'Nip/Tuck' creator swings against the odds with tuner

Fox TV and Columbia Records knew they had something special when “Don’t Stop Believing” — from the pilot finale of “Glee” — shot to the top of the iTunes charts overnight and quickly sold 350,000 downloads.

“Glee,” which launches with new episodes Sept. 9 (the pilot repeats Sept. 2), is the kind of series that almost never works: a weekly musical. But clearly this is no “Cop Rock.” “Glee,” from “Nip/Tuck” creator Ryan Murphy, is poised to break new ground in the intersecting 21st-century worlds of TV, music and the Internet.

“I saw the pilot and said, ‘We’ve got to do this,'” says Rob Stringer, chairman of the Columbia/Epic Label Group, Fox’s partner in distributing the music of “Glee.” “It’s got all the elements of recent pop-cultural trends, but they found a new niche. It’s got a touch of the ‘American Idol’ process, the recent phenomenon of ‘High School Musical’ and such, but shaken up and made completely cool and contemporary.”

“Glee” is set in an Ohio high school where the tiny show choir consists of outcasts whose fortunes brighten when a dedicated teacher takes over and, against the odds, turns them into a tight, competitive singing ensemble. The pilot, which aired after the “Idol” finale in May, scored the season’s second-highest series debut.

But months before that, the studio partnered with Columbia and Apple and talked marketing strategy, which will reach fruition in the next four months as “Glee’s” first 13 episodes air.

Columbia soundtrack consultant Glen Brunman — an industry vet whose track record includes multiple hit albums from TV’s “Ally McBeal” and “The Sopranos” — brought the project to Stringer.

Says Geoff Bywater, senior VP of Twentieth Television music: “Plenty of labels wanted this, but it ended up with Columbia because of Rob Stringer’s unbridled enthusiasm.”

Details are still being worked out, Bywater says, but Fox and the label are talking about making iTunes downloads available the day before each Wednesday telecast (“it could be one song, or three or four, individual tracks or maybe a themed EP of four or five songs”).

In terms of physical product, the first “Glee” soundtrack is slated to ship in early November, the second in early December. A video of “Bust Your Windows,” which Stringer calls “a visual sample of the music to come,” has already garnered nearly 300,000 plays on Hulu.

Columbia has signed all the young actors to “360” recording deals, meaning the label gets first rights to sign them as artists. And music publishers are keen on the series, too, says Bywater: “This is a potential windfall for the industry because we’re utilizing well-known copyrights but bringing new life to them through the recordings. A great portion of those 50-plus songs we’ve recorded are slated to be released.”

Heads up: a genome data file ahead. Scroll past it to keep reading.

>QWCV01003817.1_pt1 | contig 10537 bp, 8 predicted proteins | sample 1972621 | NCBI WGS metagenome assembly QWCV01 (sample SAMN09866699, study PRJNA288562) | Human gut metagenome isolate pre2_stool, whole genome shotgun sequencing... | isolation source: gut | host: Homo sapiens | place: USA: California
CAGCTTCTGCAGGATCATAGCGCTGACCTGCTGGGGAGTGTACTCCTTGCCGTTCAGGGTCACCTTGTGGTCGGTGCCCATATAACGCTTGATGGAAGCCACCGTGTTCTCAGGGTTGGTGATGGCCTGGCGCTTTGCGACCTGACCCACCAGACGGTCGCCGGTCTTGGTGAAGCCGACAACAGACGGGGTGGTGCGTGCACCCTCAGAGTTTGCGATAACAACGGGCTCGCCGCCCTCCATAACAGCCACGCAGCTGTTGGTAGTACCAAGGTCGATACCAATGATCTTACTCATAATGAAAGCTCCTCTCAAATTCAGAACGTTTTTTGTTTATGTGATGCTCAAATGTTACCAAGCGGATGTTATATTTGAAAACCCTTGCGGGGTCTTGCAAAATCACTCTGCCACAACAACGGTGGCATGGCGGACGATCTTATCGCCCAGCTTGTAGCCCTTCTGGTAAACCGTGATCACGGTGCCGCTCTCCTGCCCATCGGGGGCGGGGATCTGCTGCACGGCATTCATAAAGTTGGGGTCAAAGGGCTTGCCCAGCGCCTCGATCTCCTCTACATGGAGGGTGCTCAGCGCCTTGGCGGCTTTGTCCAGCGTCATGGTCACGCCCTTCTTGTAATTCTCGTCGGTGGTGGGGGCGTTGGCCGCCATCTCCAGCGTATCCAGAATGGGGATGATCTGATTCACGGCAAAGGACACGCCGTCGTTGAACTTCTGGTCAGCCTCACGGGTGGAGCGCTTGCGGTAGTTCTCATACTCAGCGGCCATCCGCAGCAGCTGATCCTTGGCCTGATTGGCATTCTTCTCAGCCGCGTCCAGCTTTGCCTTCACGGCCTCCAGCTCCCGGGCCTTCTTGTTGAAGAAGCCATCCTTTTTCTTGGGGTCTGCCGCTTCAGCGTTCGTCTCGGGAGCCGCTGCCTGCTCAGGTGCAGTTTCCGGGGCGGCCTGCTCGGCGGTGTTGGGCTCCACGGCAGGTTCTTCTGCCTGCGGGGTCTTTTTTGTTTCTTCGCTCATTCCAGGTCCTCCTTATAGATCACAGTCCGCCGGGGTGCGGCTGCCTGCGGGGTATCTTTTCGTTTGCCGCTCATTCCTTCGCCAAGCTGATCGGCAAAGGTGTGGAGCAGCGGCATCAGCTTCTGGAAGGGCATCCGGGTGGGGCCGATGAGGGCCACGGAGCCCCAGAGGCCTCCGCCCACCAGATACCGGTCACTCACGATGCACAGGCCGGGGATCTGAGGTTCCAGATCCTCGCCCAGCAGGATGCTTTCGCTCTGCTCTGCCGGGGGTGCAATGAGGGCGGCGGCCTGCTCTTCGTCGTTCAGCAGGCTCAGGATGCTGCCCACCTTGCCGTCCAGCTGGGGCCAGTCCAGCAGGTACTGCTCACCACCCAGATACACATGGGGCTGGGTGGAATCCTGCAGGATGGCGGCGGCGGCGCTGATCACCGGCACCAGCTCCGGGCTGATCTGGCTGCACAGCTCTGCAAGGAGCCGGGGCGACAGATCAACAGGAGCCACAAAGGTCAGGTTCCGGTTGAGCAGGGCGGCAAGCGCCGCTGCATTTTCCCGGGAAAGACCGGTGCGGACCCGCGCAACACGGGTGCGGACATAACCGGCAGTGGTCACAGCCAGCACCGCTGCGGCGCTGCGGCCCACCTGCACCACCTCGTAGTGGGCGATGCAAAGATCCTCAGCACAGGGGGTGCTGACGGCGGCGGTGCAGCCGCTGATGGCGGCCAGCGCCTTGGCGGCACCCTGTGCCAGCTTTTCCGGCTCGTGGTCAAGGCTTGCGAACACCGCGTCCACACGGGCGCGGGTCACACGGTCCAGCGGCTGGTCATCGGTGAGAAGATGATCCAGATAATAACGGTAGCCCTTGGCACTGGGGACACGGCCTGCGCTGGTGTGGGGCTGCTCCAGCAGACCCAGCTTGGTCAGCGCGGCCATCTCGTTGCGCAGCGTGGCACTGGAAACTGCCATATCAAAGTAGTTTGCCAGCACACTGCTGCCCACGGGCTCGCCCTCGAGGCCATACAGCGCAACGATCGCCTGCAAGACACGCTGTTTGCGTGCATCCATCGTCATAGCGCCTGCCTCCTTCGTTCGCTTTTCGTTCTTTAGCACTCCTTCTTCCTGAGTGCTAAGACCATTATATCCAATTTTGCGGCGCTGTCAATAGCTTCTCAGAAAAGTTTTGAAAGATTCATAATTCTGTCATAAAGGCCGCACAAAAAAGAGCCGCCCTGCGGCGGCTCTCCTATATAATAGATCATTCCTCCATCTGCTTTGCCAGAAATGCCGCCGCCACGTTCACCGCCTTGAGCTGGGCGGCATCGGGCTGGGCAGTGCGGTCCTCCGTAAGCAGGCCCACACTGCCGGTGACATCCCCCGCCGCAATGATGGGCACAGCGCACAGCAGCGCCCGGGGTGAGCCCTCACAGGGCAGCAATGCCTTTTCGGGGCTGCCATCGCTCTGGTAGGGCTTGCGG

The songs run the gamut from John Lennon’s “Imagine” to Queen’s “Somebody to Love”; from “Defying Gravity” from Broadway’s “Wicked” to the Rolling Stones’ “You Can’t Always Get What You Want.”

“I want to hit a four-quadrant demographic,” says creator Murphy, who chooses most of the tunes during the writing process. “So I put in an R&B song, a country song, a Broadway song, a pop song, a rock song. I make sure in the selection that there’s something for everybody.

“It’s sort of a postmodern musical,” Murphy adds. “It doesn’t just have people burst into song in the hallways, which people probably think is cheesy or a little artificial. It’s much more in the vein of ‘Chicago,’ where the musical numbers are either onstage or in a rehearsal room.”

Fox is insisting that Murphy bring in “Glee” for the same cost as any other first-year show despite the extra costs that music clearance and production add. “‘Fringe’ has special effects, we have music,” Murphy says.

The need to clear and produce an average of four to eight songs per episode is time-consuming and expensive. Murphy first alerts music supervisor PJ Bloom, who tackles the clearance job but also offers alternatives in case their first choices fall outside the show’s price range. Music producer Adam Anders (Backstreet Boys, Sheryl Crow) creates a demo for Murphy to make sure they’re on the same page; musicians lay down a track and the actors record vocals, which Murphy must also approve; then choreographer Zachary Woodlee designs dance steps — all before shooting.

“It’s a 24-hour-a-day music factory,” says Anders. “Logistically, it’s a mess. Sometimes we’re working on two or three episodes at the same time. And you’re dealing with modern music, which is so layered; it’s not like you go in with a three-piece band and play it. We’re re-creating Queen, Kelly Clarkson, Avril Lavigne. They’re massive productions.”

Come fall, however, Fox and Columbia are betting the gamble will pay off. If they’ve guessed correctly, “Glee” will not only attract audiences for what co-creator Ian Brennan calls “the snarkiness and the bite that really sets it apart,” but digital and physical music sales might rival anything on the charts.

And in a case of life imitating art, Bywater is heartened by scholastic reactions to the pilot. “We’re already seeing sheet-music requests,” he says, “and they’re even talking about making the show’s music tracks available for school choirs.”

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